CONFECTIONERY giant Nestle is forecasting sales growth of five per cent this year despite tough market conditions.
The world’s largest food group, which employs over 2,000 staff in sites in York and Halifax, has been hit by deflation in Europe as commodity prices fall and a slowdown in China.
In a break from tradition, Nestle did not report its UK accounts, but it said that conditions in Britain, Germany, Italy and Greece were more challenging.
Its European operation reported 1.5 per cent organic growth and sales of £10.3m.
The group said that relative to the market, this was good growth, driven by innovation and “premiumisation” - taking goods upmarket.
It described the European trading environment as “volatile and intense”, with deflationary pressure increasing during the year and consumer confidence very fragile, reducing the flexibility to price.
The weaker performance in Britain, Germany, Italy and Greece were offset by good performances in France, Switzerland, Austria and the Netherlands, and a recovery in Spain and Portugal.
Nestle reported strong performances in petcare and Nescafe Dolce Gusto across Western Europe and good growth from innovations in several categories, including Nescafe Gold and Azzera premium soluble coffee, Fresh Up and Buitoni Fiesta in frozen pizza, Maggi snacking noodles in ambient culinary and the launch of premium chocolate tablets Les Recettes de L’Atelier.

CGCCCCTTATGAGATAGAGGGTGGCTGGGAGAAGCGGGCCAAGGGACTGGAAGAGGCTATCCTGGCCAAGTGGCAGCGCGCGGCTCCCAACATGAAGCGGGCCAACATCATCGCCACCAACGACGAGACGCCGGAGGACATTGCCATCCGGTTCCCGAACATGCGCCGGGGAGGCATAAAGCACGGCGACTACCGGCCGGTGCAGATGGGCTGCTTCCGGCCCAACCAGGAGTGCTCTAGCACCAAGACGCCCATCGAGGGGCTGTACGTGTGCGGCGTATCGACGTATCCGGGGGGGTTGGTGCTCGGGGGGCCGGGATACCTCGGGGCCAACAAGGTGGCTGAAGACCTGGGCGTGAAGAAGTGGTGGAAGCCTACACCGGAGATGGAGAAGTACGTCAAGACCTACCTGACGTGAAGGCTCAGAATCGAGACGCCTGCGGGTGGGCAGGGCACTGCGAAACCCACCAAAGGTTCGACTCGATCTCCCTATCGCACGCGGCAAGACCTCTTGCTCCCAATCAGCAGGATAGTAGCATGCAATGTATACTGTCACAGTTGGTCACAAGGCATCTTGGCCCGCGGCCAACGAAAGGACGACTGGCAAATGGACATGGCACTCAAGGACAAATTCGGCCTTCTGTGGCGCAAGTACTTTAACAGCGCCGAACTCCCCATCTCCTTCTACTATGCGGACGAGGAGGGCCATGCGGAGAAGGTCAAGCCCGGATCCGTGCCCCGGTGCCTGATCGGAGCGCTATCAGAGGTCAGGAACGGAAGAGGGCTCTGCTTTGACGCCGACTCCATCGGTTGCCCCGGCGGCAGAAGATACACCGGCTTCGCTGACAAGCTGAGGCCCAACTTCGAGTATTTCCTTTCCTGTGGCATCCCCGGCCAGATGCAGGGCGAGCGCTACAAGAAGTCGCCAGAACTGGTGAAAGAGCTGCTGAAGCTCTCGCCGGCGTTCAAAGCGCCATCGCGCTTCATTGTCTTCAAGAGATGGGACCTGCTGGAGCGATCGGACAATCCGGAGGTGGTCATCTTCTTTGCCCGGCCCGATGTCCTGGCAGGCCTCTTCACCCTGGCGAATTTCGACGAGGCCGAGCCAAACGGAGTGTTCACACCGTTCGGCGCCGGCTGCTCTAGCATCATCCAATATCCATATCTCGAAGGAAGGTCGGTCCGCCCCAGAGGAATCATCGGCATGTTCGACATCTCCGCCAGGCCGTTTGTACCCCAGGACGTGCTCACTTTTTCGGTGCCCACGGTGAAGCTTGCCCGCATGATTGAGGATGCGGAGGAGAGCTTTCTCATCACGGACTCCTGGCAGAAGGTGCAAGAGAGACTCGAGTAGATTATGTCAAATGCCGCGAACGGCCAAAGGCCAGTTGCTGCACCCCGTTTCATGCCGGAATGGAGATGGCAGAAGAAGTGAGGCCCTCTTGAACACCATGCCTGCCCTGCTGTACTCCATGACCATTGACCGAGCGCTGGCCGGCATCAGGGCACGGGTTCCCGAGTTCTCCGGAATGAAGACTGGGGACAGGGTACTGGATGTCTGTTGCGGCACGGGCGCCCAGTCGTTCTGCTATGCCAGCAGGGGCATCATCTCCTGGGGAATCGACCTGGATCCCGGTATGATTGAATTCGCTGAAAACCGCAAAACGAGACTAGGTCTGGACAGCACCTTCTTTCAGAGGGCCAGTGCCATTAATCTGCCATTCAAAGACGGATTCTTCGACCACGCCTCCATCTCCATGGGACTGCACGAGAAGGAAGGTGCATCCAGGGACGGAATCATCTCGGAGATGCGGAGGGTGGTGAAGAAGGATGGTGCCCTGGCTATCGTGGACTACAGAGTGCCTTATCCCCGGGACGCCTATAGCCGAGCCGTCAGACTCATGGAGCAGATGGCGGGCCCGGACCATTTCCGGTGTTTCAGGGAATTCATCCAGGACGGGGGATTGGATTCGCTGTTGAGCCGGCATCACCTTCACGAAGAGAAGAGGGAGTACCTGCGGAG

The group, which makes Yorkie chocolate bars at its York factory, said organic sales, excluding currency swings and acquisitions, rose 4.5 per cent last year.
Nestle signalled in October it was likely to fall short of its five per cent goal.
Chief executive Paul Bulcke called the results solid in what he described as a tough environment and said 2015 will be similar.
“I think in the volatile world we’re living in, that’s appropriate,” he said.
“We are aiming as an organisation for five per cent growth. We’ll see how far we get.”
On a reported basis, 2014 sales fell 0.6 per cent to £62bn, pulled down by negative foreign exchange.
Net profit rose £3bn to £10bn in 2014, helped by price increases, cost-savings and the profit on the disposal of part of Nestle’s stake in L’Oreal.
Nestle hopes to boost margins via cost savings and by implementing a turnaround at its struggling North American frozen foods business and its food operation in China.
The group is planning to raise its dividend by 2.3 per cent.